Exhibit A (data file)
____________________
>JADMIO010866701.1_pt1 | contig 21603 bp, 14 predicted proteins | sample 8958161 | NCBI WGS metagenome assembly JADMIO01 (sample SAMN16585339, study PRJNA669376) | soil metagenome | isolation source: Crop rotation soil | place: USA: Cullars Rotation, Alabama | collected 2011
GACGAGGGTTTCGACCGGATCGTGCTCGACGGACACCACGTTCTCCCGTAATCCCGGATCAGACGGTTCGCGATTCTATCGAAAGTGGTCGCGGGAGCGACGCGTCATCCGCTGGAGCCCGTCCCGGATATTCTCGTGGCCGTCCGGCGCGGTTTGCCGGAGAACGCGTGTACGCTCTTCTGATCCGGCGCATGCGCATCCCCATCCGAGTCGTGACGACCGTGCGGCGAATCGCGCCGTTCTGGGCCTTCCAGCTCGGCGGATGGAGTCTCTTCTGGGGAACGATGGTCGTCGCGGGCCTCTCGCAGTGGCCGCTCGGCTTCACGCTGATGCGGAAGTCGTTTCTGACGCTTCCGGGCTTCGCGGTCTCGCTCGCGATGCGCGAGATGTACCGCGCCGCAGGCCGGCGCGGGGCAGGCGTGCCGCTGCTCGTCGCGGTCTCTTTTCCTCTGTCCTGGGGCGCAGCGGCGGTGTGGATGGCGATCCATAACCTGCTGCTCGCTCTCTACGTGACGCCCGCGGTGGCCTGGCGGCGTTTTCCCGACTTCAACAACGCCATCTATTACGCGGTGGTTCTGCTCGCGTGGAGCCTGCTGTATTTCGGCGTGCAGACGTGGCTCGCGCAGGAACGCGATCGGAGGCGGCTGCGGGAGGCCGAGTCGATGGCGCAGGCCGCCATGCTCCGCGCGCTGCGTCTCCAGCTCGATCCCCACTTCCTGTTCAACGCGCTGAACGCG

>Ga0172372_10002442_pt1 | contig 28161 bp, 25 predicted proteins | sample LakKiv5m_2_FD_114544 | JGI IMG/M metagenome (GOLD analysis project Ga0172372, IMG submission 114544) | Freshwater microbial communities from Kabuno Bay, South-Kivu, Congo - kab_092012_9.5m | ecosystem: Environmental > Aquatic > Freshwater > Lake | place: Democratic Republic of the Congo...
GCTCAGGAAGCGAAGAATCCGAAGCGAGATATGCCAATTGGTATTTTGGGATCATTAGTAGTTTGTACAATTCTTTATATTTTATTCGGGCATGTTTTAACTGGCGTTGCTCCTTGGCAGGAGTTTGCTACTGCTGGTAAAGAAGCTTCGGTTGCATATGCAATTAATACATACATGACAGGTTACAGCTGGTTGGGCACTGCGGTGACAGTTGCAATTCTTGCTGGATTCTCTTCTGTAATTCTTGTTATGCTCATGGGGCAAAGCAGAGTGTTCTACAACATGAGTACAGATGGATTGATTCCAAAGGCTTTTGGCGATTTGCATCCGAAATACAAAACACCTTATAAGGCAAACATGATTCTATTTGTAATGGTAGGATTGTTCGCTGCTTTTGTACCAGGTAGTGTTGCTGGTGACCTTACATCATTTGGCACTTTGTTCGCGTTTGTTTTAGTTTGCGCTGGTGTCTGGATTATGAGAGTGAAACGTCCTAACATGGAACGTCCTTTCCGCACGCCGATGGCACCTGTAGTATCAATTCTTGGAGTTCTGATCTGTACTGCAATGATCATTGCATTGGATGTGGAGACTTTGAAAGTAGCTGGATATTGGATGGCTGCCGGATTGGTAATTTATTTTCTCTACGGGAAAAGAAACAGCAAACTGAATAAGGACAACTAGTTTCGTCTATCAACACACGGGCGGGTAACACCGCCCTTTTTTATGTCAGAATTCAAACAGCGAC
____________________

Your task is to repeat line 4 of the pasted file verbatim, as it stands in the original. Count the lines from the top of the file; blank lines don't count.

GCTCAGGAAGCGAAGAATCCGAAGCGAGATATGCCAATTGGTATTTTGGGATCATTAGTAGTTTGTACAATTCTTTATATTTTATTCGGGCATGTTTTAACTGGCGTTGCTCCTTGGCAGGAGTTTGCTACTGCTGGTAAAGAAGCTTCGGTTGCATATGCAATTAATACATACATGACAGGTTACAGCTGGTTGGGCACTGCGGTGACAGTTGCAATTCTTGCTGGATTCTCTTCTGTAATTCTTGTTATGCTCATGGGGCAAAGCAGAGTGTTCTACAACATGAGTACAGATGGATTGATTCCAAAGGCTTTTGGCGATTTGCATCCGAAATACAAAACACCTTATAAGGCAAACATGATTCTATTTGTAATGGTAGGATTGTTCGCTGCTTTTGTACCAGGTAGTGTTGCTGGTGACCTTACATCATTTGGCACTTTGTTCGCGTTTGTTTTAGTTTGCGCTGGTGTCTGGATTATGAGAGTGAAACGTCCTAACATGGAACGTCCTTTCCGCACGCCGATGGCACCTGTAGTATCAATTCTTGGAGTTCTGATCTGTACTGCAATGATCATTGCATTGGATGTGGAGACTTTGAAAGTAGCTGGATATTGGATGGCTGCCGGATTGGTAATTTATTTTCTCTACGGGAAAAGAAACAGCAAACTGAATAAGGACAACTAGTTTCGTCTATCAACACACGGGCGGGTAACACCGCCCTTTTTTATGTCAGAATTCAAACAGCGAC